I've just got a few random comments that I wanted to make, and it's a bit random, but I think that you'll find it useful.

Comment 1: Taylor series/Laurent series expansions are AMAZEBALLS.

Most of the functions that you've encountered up until this point in life are super-super nice functions like \(\sin(x),\cos(x),\exp(x),\log(x),\frac{1}{1+x^n}\) which all have nice Taylor series expansions and what have you. And so when you see this absolutely incredible fact that "

*complex differentiability of a function in a neighbourhood*" implies "

*(local) Taylor expansions*", you mightn't have an appreciation for how "

*phwoar"*this is. In particular, you mightn't have realised that a smooth (infinitely differentiable) real function mightn't have Taylor expansions! In fact, "most" (*) real functions don't have Taylor expansions. The annoying thing is actually writing down one of these smooth real functions. Soo, here's one that I prepared earlier: \begin{align} f:\mathbb{R}\rightarrow\mathbb{R},\, f(x)=\left\{\right. \begin{array}{cc} \exp(\frac{-1}{x^2}) & \text{ if }x>0, \\ 0 & \text{ if }x\leq 0. \end{array}\end{align} Now, I'm going to leave it as an exercise for you guys to check that this function is actually smooth everywhere along the real line (**).

Now, assume for a second that this function had a Taylor expansion around \(x=0\). Well, the fact that \(f(x)\) is constant on the negative real line tells us that this Taylor expansion must just be \(0\), but then the fact that \(f(x)\) is non-zero on the positive real line contradicts this expansion. So, we see that this function has no Taylor expansion around \(x=0\).

So, at this point you might think that well, that was an okay example, but \(f(x)\) still has Taylor expansions at all the other points in its domain. Then, here's a function that's smooth but doesn't have a Taylor expansion ANYWHERE. (

*insert spooky music*)

And so, you see, the fact that complex differentiability (and unlike the real case, you only need to check the first derivative) implies Taylor series expansions is TOTES AMAZEBALLS.

Comment 2: Question 20 of Practice Sheet 6 vs Question 24 of Practice sheet 8.

If you compare these two questions and the answers that you get for them (SPOILERS: YOU GET THE SAME ANSWER), you see that in fact: \begin{align} \int_0^{2\pi}\frac{\sin(t)}{(2+ \cos(t))^2}\mathrm{d}t=0.\end{align} This is annoyingly obvious in retrospect - you could have totally just solved this real integral explicitly to get \(0\) instead of spending 30~40 minutes labouring over Question 24. But in fact, the fact that this integral is \(0\) can be generalised somewhat to the following fact: \begin{align} \int_0^{2\pi} \sin(t) f(\cos(t))\mathrm{d}t=0.\end{align} Let's prove this: \begin{align} &\int_0^{2\pi} \sin(t) f(\cos(t))\mathrm{d}t\\ =&\int_0^{\pi} \sin(t) f(\cos(t))\mathrm{d}t+\int_\pi^{2\pi} \sin(t) f(\cos(t))\mathrm{d}t\\ =&\int_0^{\pi} \sin(t) f(\cos(t))\mathrm{d}t+\int_{\pi}^{0} \sin(2\pi-\tau) f(\cos(2\pi-\tau))\mathrm{d}(2\pi-\tau),\\ &\text{ with the substitution }\tau=2\pi-t,\\ =&\int_0^{\pi} \sin(t) f(\cos(t))\mathrm{d}t+\int_\pi^{0} \sin(\tau) f(\cos(\tau))\mathrm{d}\tau=0.\end{align} In fact, this really shouldn't be a surprise to anyone who's played around with Fourier series, but it's still a cute fact. =)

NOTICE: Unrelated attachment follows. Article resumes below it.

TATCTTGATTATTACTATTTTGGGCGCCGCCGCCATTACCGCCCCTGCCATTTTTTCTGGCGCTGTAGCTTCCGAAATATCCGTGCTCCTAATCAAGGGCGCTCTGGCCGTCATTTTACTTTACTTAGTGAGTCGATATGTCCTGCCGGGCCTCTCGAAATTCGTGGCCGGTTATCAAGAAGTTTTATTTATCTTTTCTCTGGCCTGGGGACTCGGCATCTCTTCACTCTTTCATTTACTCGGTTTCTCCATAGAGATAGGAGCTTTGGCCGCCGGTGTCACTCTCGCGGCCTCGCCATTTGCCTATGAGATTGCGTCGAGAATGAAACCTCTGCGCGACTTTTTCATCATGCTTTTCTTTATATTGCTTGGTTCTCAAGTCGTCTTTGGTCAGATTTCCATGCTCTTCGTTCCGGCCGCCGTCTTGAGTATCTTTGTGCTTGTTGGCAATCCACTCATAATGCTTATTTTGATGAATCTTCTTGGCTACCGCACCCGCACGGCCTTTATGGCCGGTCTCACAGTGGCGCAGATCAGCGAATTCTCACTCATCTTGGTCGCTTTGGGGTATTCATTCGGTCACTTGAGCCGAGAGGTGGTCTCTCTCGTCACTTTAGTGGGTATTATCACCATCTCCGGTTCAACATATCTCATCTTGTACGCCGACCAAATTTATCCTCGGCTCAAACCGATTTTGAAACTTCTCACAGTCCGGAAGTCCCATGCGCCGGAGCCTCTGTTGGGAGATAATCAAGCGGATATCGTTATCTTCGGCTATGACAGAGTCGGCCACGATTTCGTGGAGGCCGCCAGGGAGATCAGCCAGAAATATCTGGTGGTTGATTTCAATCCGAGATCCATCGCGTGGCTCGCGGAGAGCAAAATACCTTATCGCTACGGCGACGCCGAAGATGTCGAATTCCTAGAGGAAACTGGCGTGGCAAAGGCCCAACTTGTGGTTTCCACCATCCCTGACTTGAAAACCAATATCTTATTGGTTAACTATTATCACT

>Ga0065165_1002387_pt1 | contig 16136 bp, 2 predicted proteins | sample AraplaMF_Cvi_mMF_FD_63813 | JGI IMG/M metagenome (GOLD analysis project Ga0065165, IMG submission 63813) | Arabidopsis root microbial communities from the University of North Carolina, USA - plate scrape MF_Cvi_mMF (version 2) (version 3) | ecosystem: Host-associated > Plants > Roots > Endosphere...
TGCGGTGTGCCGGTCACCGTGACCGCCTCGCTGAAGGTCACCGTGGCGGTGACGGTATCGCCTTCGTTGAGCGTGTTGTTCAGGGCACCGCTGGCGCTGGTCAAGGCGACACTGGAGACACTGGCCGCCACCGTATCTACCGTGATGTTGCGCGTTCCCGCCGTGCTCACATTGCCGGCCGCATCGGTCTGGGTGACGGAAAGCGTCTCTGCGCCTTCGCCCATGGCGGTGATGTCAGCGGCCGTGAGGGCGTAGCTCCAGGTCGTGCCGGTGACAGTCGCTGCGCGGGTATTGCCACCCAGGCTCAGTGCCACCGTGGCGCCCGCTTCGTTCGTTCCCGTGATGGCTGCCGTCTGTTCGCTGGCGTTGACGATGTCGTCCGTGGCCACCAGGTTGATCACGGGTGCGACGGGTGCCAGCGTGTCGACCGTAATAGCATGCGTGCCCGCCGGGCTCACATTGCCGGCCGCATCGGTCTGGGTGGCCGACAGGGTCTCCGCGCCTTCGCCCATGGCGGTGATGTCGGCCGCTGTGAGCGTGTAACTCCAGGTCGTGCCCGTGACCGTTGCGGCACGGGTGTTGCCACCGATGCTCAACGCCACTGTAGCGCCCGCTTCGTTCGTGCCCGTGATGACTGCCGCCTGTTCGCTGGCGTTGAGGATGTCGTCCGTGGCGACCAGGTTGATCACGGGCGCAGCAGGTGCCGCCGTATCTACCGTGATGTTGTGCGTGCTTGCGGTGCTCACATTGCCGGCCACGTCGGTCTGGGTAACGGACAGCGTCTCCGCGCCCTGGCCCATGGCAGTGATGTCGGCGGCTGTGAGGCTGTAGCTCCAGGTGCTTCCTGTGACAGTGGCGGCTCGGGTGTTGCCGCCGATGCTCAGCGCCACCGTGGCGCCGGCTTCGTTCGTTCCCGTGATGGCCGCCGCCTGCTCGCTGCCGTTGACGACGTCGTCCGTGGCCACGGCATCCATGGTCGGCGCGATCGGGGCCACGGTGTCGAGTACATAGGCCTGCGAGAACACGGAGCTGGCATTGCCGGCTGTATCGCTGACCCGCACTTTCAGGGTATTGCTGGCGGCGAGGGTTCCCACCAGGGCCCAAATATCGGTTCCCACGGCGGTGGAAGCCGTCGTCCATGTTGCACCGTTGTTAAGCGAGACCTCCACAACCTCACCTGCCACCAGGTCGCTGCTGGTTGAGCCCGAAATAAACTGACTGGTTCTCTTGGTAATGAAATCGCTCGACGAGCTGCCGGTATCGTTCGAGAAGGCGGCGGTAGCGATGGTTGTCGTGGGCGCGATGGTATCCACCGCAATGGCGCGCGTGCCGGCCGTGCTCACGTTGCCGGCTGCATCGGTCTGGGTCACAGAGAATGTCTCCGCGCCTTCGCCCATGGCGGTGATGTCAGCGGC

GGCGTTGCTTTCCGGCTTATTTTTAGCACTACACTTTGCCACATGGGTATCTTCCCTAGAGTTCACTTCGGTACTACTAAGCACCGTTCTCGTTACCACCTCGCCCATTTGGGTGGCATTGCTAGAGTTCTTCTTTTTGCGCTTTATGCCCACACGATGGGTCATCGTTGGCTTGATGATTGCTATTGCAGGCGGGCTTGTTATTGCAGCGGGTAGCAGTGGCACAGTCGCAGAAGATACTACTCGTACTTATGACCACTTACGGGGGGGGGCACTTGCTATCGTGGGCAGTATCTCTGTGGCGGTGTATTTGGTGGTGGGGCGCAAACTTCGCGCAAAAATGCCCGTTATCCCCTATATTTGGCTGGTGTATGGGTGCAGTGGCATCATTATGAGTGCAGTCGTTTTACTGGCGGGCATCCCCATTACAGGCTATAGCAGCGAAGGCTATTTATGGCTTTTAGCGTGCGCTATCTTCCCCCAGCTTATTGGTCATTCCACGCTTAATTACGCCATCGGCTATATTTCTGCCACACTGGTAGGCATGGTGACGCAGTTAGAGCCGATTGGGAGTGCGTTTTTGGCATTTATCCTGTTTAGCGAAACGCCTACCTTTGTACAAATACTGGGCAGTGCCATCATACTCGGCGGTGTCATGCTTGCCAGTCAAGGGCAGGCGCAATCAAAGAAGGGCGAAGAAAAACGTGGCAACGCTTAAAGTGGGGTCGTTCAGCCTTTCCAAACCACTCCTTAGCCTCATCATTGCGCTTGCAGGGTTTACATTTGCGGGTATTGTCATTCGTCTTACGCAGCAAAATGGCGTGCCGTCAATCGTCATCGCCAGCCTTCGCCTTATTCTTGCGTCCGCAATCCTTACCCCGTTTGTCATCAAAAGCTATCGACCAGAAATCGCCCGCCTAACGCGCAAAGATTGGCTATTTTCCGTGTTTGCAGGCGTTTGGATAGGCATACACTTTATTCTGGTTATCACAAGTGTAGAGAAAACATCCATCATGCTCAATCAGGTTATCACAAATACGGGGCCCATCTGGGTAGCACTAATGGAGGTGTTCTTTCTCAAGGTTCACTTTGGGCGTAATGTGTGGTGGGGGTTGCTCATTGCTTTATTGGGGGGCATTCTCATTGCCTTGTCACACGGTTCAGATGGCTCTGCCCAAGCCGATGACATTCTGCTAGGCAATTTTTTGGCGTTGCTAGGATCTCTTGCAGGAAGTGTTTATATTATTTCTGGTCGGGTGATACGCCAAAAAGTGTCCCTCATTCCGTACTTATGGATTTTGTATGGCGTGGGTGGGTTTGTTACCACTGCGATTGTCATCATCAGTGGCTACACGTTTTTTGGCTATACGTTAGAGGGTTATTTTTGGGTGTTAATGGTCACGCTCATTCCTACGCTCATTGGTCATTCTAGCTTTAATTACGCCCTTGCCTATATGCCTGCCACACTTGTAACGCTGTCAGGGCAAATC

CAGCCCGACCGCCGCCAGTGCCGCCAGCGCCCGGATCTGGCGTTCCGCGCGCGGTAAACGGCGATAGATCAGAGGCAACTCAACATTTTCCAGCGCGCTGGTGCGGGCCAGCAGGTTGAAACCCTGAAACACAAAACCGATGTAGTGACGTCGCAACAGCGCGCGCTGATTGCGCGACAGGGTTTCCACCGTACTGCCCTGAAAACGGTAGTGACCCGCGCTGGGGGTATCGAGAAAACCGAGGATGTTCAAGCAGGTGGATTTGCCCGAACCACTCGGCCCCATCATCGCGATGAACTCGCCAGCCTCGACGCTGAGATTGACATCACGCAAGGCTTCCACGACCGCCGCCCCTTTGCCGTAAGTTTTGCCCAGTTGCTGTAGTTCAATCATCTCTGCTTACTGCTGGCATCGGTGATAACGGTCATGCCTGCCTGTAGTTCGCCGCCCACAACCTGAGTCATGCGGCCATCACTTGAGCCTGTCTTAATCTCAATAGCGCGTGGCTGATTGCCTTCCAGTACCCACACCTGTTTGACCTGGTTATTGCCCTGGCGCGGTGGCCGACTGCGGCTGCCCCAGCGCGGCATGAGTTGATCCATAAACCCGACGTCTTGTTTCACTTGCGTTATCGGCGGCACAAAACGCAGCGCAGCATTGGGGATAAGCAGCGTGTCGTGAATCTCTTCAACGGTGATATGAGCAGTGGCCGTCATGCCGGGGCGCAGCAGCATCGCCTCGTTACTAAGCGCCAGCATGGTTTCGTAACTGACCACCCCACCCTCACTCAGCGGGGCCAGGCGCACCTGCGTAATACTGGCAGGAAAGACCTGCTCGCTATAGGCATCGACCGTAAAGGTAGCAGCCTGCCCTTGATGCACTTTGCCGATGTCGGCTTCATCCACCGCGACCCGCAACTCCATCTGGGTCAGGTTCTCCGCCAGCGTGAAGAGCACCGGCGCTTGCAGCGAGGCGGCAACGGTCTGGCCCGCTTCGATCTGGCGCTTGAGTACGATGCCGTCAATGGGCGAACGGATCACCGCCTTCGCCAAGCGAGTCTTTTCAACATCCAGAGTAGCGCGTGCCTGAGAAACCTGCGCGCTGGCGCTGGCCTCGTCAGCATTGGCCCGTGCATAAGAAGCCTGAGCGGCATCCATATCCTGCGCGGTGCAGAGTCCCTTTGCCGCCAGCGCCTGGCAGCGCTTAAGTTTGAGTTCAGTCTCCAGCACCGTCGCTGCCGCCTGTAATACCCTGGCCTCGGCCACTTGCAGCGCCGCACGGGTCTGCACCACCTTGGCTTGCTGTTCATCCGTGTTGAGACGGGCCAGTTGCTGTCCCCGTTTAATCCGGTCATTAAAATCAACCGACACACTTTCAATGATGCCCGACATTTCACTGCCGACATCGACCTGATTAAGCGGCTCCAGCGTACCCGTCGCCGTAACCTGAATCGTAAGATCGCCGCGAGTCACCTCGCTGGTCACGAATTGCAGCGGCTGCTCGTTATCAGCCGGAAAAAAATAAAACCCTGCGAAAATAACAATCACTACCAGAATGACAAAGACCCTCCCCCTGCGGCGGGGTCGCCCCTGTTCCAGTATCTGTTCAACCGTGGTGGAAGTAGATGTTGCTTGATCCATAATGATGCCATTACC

Also, here's something-else nice about Question 20 that Andre Ratiu (the other tutor for this subject) pointed out to me: \begin{align} \int_0^{2\pi} \frac{1}{(2+\cos(t))^2}\mathrm{d}t=\int_0^{2\pi} \frac{1}{(2+\sin(t))^2}\mathrm{d}t \end{align} And here're two ways to see this (without doing the actual computation):

Method 1 (real analysis): the function \(\frac{1}{(2+\cos(t))^2}\) is periodic, and \(\frac{1}{(2+\sin(t))^2}\) is just a \(\frac{\pi}{2}\) shift of this. And you should be able to prove that for periodic function \(g(t)\) with period \(p\) that \begin{align}\int_0^p g(t)\mathrm{d}t=\int_b^{p+b} g(t) \mathrm{d}t\text{, for any }b\in\mathbb{R}.\end{align}

Method 2 (complex analysis): transform the two integrals into contour integrals around the unit disk on the complex plane and observe that the functions are rotations of each other by \(\frac{\pi}{2}\). It's the same idea, as the periodicity thingy above, but phrased complex analytically. =)

Orrite, that's...been a fruitful morning of procrastination for me...time to get back to doing...

*other stuff*. =P

*: the space of functions with Taylor expansions around a certain point \(x_0\in\mathbb{R}\) is countably infinite dimensional, whereas the space of smooth real functions is uncountably infinite dimensional.

**: This is obvious everywhere except at \(x=0\). One hint that I could give you is to first show that all of the derivatives of \(\exp(-x^{-2})\) are in the form of \(P(x^{-1})\exp(-x^{-2})\), where \(P\) is a polynomial.

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